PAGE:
A handful of non-profit national organizations also have sprung up over the years to educate various constituents in the youth sports boom, including coaches, administrators, and parents, and a part of this work is aimed at teaching grown-ups to act their age. The National Alliance for Youth Sports, founded in 1981, "seeks to make the sports experience safe, fun and healthy for ALL children," according to its mission statement, and includes educating parents as one of its primary purposes. Another, Positive Coaching Alliance, emphasizes the character-building opportunities of youth sports, and helps parents focus on life lessons rather than the scoreboard. David Jacobson, who runs communications there, estimates that their organization affects roughly 1 million kids a year -- or a tiny fraction of the population of kids who play.
As a coach, parent and fellow fan, I applaud these efforts to reign in the ugly mob. At the same time, being on the receiving end of a thinly veiled warning from a youth sports organization sticks in my craw; it feels vaguely pathetic and somewhat infantilizing to have to sit down with my 13-year-old and co-sign documents with him, promising I'll be good. How did we get here? And why do full-fledged grown-ups, many with responsible jobs and mortgages and whole families to look out for, mutate so easily into cry-babies and insolent, sometimes aggressive, brats when the call doesn't go their way?
Professor Daniel Wann, a recognized authority on the psychology of fan behavior and a professor of sports psychology at Murray State University, has studied the problem in depth. He told me that the best predictor of abusive behavior on the part of fans is how closely the fan identifies with the team. "You might feel like the Red Sox are part of your family," he said, "but if you're watching your son or daughter play, they really are your family." That closeness can raise the stakes of any given sporting event way beyond the actual significance of the competition. Some parents get overwhelmed by the excitement of the event and lose control of their ordinary sense of propriety. "They feel like they're out there on the line with their child," he said. Plus, as any honest parent will confess, we see our worth reflected in our children's abilities on the court or field or track. Watching our children sink or soar in a public arena can ignite a regression back to our most primitive selves.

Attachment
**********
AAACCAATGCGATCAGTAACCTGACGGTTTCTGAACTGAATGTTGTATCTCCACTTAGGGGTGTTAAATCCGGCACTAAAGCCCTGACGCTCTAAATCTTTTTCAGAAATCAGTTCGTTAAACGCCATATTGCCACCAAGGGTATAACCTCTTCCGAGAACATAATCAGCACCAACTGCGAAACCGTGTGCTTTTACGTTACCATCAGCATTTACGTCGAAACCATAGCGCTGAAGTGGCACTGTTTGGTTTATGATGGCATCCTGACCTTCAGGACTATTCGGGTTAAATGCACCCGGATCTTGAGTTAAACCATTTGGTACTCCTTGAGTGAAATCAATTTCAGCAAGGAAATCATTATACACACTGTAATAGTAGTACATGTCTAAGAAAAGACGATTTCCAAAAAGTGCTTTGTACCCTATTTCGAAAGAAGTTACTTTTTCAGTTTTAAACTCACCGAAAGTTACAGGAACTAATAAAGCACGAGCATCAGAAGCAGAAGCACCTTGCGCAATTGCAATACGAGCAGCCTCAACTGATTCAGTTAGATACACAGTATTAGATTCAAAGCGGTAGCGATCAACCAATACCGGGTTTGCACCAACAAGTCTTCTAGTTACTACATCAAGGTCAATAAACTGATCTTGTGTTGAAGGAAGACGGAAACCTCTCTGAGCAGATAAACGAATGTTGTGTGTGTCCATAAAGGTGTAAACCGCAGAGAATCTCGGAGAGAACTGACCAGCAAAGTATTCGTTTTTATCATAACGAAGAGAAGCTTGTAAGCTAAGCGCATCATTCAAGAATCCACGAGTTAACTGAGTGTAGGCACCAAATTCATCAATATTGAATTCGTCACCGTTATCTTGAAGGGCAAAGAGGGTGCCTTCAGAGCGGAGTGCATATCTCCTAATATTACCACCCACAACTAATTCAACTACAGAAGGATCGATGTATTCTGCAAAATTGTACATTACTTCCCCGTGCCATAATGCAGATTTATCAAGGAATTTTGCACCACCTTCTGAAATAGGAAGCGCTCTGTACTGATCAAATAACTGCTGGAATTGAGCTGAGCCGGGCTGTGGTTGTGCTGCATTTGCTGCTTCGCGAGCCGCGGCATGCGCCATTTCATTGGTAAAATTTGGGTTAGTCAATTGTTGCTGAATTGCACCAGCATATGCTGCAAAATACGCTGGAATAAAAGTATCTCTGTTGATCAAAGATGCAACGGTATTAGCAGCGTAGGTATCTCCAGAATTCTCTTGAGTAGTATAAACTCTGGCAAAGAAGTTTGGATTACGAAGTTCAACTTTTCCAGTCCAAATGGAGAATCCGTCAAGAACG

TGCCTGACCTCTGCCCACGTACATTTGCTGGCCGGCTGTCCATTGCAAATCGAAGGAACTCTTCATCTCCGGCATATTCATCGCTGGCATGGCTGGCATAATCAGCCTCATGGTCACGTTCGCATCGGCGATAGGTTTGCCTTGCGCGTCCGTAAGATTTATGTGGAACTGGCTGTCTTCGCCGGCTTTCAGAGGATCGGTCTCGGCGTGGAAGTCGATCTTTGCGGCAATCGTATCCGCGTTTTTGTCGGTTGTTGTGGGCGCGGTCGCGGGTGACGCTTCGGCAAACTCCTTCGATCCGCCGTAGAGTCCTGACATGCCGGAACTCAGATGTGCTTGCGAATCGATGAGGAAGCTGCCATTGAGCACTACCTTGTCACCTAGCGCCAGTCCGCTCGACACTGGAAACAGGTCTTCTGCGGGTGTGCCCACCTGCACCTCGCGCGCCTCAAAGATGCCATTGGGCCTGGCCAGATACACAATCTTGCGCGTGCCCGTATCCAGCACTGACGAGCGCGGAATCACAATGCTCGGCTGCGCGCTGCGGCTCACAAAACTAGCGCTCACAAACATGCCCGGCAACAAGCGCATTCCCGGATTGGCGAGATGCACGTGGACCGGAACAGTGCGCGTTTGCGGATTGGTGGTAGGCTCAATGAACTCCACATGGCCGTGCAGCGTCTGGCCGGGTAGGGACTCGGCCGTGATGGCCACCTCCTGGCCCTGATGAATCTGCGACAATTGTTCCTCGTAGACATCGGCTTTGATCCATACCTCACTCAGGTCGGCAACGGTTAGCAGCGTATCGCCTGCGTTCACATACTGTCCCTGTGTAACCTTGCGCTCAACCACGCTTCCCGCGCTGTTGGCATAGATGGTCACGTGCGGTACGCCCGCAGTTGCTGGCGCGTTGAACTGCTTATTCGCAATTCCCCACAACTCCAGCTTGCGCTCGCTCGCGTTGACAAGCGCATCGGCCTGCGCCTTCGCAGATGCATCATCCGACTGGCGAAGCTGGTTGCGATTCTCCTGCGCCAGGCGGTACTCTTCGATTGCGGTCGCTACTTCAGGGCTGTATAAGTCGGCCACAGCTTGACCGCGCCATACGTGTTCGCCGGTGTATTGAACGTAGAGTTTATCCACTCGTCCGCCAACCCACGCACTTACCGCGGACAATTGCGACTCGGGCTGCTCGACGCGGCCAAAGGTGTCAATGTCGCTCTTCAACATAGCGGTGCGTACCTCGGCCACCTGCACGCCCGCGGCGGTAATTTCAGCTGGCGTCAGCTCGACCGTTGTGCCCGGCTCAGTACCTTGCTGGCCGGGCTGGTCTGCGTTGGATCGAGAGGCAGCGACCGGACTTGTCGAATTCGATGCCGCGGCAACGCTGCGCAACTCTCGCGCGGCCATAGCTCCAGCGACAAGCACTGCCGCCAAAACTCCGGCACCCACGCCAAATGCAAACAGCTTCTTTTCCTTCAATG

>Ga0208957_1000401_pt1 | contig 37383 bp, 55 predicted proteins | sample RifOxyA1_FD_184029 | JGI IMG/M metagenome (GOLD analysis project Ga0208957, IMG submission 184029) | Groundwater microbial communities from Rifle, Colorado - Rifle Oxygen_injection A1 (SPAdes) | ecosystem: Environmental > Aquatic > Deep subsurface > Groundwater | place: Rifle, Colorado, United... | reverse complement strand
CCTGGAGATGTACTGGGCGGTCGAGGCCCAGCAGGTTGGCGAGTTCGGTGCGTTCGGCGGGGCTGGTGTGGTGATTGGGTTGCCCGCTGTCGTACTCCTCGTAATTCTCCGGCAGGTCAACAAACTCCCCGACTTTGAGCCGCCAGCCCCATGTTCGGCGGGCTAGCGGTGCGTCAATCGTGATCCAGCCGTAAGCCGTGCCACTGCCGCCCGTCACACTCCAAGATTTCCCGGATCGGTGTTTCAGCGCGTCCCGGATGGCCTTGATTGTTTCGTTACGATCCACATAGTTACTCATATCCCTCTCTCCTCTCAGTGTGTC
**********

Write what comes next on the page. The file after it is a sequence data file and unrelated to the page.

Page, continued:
All this sounds about right to me. But I think there's something else at work having to do with norms. The yelling and screaming that's tolerated or even expected at some sporting events would be considered absurd in other settings. Think of your child's school play, or orchestral performance, or debate competition. Now imagine a proud parent jumping up out of his seat at the auditorium: "That's a D flat, not an E!" or "This conductor knows nothing!" (We've all suffered through the 4th grade band concert and begged for mercy, albeit in silence, from the squawking clarinets.) Bad behavior in sports is tolerated because the norms allow it -- except in high brow golf and, until recently, tennis, where pro players expect and usually receive silence from adoring fans. Without a change in norms, it's hard to imagine fan behavior at most kids' games changing for good.
Though admitting that "we're in a worse spot now than we were 30 years ago" for fan misconduct, Professor Wann is optimistic about parental enlightenment. When parents buy in to the top-down instruction to act civilly, they stop hollering and act as role models for others. It's a slow process, he says, but the strategies promoted by local and national sports organizations to change behavior do work.
In the meantime, while waiting for these lessons to sink in, we can count on the basic human instinct to fight humiliation as a way of restoring order. What finally shut up the bully at my son's basketball game was the beleaguered referee, who at last grew tired of being told he was a blind moron with an obvious pro-Summit bias. "You say one more word, you'll end up in the parking lot," the ref snapped, inches from the fan's face but loud enough for everyone to hear. "This is 7th grade basketball." For the rest of the game, the sheepish fan (mostly) just clapped.